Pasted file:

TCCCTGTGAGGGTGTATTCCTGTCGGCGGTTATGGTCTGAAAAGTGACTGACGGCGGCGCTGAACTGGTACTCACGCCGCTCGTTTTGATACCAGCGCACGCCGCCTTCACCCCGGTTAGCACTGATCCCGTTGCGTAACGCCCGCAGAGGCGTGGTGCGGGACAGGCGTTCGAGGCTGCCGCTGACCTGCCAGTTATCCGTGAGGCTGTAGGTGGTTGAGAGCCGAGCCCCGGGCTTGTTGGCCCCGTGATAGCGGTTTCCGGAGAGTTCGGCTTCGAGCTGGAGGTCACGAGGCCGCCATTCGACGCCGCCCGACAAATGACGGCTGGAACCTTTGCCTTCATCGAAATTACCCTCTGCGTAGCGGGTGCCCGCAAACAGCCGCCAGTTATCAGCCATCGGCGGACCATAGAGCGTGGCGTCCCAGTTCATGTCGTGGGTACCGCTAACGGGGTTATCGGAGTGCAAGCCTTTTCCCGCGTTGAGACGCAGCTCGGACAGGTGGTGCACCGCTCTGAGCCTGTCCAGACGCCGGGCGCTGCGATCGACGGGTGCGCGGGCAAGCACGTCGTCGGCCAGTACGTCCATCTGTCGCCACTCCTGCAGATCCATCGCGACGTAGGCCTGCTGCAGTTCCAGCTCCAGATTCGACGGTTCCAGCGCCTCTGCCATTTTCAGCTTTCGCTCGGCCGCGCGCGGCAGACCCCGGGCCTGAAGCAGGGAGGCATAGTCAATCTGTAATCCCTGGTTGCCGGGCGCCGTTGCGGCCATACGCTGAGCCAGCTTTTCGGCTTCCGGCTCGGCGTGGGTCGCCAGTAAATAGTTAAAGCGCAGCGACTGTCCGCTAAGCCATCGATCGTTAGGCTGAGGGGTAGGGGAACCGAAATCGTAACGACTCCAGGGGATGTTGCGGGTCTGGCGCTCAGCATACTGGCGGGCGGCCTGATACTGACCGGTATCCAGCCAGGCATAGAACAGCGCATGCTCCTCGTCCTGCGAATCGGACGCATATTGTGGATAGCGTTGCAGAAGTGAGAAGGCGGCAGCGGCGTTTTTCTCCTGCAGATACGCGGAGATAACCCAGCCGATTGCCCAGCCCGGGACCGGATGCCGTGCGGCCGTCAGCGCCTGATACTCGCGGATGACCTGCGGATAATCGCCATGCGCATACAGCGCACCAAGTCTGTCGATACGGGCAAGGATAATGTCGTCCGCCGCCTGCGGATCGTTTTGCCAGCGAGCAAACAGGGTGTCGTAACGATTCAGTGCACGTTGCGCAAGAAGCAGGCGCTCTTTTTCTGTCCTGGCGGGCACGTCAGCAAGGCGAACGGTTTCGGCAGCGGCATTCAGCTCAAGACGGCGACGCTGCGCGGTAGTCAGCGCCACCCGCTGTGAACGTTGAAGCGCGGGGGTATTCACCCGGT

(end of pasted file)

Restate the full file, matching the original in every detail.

TCCCTGTGAGGGTGTATTCCTGTCGGCGGTTATGGTCTGAAAAGTGACTGACGGCGGCGCTGAACTGGTACTCACGCCGCTCGTTTTGATACCAGCGCACGCCGCCTTCACCCCGGTTAGCACTGATCCCGTTGCGTAACGCCCGCAGAGGCGTGGTGCGGGACAGGCGTTCGAGGCTGCCGCTGACCTGCCAGTTATCCGTGAGGCTGTAGGTGGTTGAGAGCCGAGCCCCGGGCTTGTTGGCCCCGTGATAGCGGTTTCCGGAGAGTTCGGCTTCGAGCTGGAGGTCACGAGGCCGCCATTCGACGCCGCCCGACAAATGACGGCTGGAACCTTTGCCTTCATCGAAATTACCCTCTGCGTAGCGGGTGCCCGCAAACAGCCGCCAGTTATCAGCCATCGGCGGACCATAGAGCGTGGCGTCCCAGTTCATGTCGTGGGTACCGCTAACGGGGTTATCGGAGTGCAAGCCTTTTCCCGCGTTGAGACGCAGCTCGGACAGGTGGTGCACCGCTCTGAGCCTGTCCAGACGCCGGGCGCTGCGATCGACGGGTGCGCGGGCAAGCACGTCGTCGGCCAGTACGTCCATCTGTCGCCACTCCTGCAGATCCATCGCGACGTAGGCCTGCTGCAGTTCCAGCTCCAGATTCGACGGTTCCAGCGCCTCTGCCATTTTCAGCTTTCGCTCGGCCGCGCGCGGCAGACCCCGGGCCTGAAGCAGGGAGGCATAGTCAATCTGTAATCCCTGGTTGCCGGGCGCCGTTGCGGCCATACGCTGAGCCAGCTTTTCGGCTTCCGGCTCGGCGTGGGTCGCCAGTAAATAGTTAAAGCGCAGCGACTGTCCGCTAAGCCATCGATCGTTAGGCTGAGGGGTAGGGGAACCGAAATCGTAACGACTCCAGGGGATGTTGCGGGTCTGGCGCTCAGCATACTGGCGGGCGGCCTGATACTGACCGGTATCCAGCCAGGCATAGAACAGCGCATGCTCCTCGTCCTGCGAATCGGACGCATATTGTGGATAGCGTTGCAGAAGTGAGAAGGCGGCAGCGGCGTTTTTCTCCTGCAGATACGCGGAGATAACCCAGCCGATTGCCCAGCCCGGGACCGGATGCCGTGCGGCCGTCAGCGCCTGATACTCGCGGATGACCTGCGGATAATCGCCATGCGCATACAGCGCACCAAGTCTGTCGATACGGGCAAGGATAATGTCGTCCGCCGCCTGCGGATCGTTTTGCCAGCGAGCAAACAGGGTGTCGTAACGATTCAGTGCACGTTGCGCAAGAAGCAGGCGCTCTTTTTCTGTCCTGGCGGGCACGTCAGCAAGGCGAACGGTTTCGGCAGCGGCATTCAGCTCAAGACGGCGACGCTGCGCGGTAGTCAGCGCCACCCGCTGTGAACGTTGAAGCGCGGGGGTATTCACCCGGT